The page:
Facebook made a quiet but dramatic reversal last week: It no longer forbids users from touting the theory that COVID-19 came from a laboratory.
One of the most “entertaining” (and I use that term loosely) developments in the last few weeks has been the revival of the Lab Theory origin.
Early in COVID, the theory that the virus had been accidently (and in certain circles purposefully) released from a viral lab, the most prominent being Wuhan, was espoused. Immediately after its very reasonable theorization, the media went on an aggressive campaign to discredit that theory with everything under the sun… except convincing evidence that the Wuhan viral lab that had received US funding (or another lab similar lab) could not have done it for X, Y, and Z reasons.
Instead it was simply racist to imply that the viral lab that was working with Coronavirus, until…
“In light of ongoing investigations into the origin of COVID-19 and in consultation with public health experts, we will no longer remove the claim that COVID-19 is man-made or manufactured from our apps,” the social media platform declared in a statement.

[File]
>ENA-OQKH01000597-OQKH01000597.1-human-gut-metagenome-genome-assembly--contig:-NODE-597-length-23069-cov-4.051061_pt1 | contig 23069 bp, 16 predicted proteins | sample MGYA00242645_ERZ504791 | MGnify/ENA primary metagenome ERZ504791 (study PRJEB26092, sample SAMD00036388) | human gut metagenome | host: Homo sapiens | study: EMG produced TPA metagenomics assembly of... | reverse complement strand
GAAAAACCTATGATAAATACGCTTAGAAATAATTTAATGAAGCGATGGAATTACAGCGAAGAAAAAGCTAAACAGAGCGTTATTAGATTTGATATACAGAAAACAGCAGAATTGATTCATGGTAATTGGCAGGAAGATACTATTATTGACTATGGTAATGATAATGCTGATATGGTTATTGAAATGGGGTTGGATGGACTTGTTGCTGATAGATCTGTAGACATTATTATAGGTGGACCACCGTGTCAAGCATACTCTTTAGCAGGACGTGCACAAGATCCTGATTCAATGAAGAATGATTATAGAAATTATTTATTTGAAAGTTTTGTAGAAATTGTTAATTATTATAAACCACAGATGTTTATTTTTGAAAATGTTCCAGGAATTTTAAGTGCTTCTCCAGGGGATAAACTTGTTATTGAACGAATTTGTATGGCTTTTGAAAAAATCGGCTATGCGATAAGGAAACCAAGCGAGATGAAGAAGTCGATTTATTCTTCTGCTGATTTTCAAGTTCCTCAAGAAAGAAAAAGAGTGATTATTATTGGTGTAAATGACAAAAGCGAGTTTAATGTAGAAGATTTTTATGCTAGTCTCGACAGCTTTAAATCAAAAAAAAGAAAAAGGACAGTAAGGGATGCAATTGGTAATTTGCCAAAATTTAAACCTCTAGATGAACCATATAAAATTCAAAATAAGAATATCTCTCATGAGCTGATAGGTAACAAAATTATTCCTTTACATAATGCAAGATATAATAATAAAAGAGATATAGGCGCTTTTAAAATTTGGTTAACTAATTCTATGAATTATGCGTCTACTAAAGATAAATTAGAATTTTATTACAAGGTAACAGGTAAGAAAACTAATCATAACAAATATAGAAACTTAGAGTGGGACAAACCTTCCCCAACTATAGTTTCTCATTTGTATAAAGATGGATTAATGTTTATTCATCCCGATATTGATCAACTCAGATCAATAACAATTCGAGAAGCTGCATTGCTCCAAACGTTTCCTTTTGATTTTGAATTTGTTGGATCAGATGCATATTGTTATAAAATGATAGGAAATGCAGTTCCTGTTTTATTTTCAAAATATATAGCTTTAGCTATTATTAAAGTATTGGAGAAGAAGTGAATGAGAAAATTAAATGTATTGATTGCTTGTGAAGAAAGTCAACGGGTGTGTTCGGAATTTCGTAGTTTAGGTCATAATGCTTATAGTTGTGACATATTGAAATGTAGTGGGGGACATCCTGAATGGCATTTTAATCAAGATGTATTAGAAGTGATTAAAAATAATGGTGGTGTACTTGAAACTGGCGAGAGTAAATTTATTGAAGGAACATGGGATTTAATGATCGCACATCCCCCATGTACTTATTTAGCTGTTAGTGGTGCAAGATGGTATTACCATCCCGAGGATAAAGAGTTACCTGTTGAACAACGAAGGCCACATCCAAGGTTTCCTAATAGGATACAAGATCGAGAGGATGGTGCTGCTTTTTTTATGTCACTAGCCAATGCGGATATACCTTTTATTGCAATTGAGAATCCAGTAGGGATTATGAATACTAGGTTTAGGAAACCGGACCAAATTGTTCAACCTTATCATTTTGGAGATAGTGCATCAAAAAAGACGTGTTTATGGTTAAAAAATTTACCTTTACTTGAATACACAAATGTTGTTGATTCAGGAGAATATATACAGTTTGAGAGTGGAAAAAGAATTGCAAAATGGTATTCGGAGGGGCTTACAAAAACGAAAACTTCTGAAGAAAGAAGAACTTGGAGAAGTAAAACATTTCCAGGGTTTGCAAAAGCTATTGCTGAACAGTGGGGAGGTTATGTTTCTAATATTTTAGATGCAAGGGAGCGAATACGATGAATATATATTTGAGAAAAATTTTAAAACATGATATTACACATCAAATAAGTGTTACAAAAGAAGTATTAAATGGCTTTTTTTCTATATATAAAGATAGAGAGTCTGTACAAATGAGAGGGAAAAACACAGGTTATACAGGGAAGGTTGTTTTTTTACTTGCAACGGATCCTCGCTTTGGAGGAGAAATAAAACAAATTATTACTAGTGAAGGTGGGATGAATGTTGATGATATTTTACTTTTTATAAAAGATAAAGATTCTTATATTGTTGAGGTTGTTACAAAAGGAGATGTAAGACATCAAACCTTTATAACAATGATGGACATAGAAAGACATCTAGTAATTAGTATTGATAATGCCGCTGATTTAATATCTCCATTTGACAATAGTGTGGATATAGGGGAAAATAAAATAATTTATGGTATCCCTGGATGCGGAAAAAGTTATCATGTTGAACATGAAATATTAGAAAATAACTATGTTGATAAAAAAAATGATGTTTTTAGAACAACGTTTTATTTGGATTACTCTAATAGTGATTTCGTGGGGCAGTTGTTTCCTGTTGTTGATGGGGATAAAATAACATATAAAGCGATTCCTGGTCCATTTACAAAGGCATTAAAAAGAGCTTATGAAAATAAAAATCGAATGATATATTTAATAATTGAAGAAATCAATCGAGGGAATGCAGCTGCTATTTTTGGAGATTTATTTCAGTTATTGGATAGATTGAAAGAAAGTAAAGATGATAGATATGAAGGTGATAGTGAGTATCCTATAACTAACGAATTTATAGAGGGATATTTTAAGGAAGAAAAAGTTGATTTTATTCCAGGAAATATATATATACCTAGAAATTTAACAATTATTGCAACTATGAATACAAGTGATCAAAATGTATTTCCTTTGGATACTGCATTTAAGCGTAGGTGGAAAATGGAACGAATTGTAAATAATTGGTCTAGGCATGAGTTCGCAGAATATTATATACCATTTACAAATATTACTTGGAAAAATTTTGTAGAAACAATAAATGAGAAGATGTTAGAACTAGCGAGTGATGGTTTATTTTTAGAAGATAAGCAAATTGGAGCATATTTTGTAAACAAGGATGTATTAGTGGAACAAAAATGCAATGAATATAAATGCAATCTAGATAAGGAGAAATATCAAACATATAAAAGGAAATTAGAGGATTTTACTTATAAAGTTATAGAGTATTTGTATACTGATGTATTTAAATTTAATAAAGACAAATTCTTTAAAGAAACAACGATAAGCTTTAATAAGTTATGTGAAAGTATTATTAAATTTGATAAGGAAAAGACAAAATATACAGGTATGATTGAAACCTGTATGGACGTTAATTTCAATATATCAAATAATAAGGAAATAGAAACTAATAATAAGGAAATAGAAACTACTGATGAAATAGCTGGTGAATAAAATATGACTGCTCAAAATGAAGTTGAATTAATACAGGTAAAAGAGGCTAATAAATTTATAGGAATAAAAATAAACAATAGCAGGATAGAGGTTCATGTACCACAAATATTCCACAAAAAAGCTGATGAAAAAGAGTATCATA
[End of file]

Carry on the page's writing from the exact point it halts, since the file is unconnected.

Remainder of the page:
In a stunning turn of events [/sarc]. The always plausible theory that the virus may have unintentionally escape the lab where it was being studied, regardless of it was being made more virulent for any reason under the sun and regardless of if it was Wuhan or not, has circled back. Media, both “professionally” journalistic and social, have done a 180 back to the spot where.
‘Well yes, it could have come Wuhan lab and China is being very cagey about anything they know so…’
But Facebook’s concession that the lab leak story it once viewed as demonstrably false is actually possibly true should put to rest the idea that banning or regulating misinformation should be a chief public policy goal.
Read the whole thing on Reason see for yourself the problematic situation of Social Media being an arbiter of truth instead of an arbiter of communication alone. There shouldn’t be a truth police against ‘false news’ that we rely on more than the standard burdens of logical proof.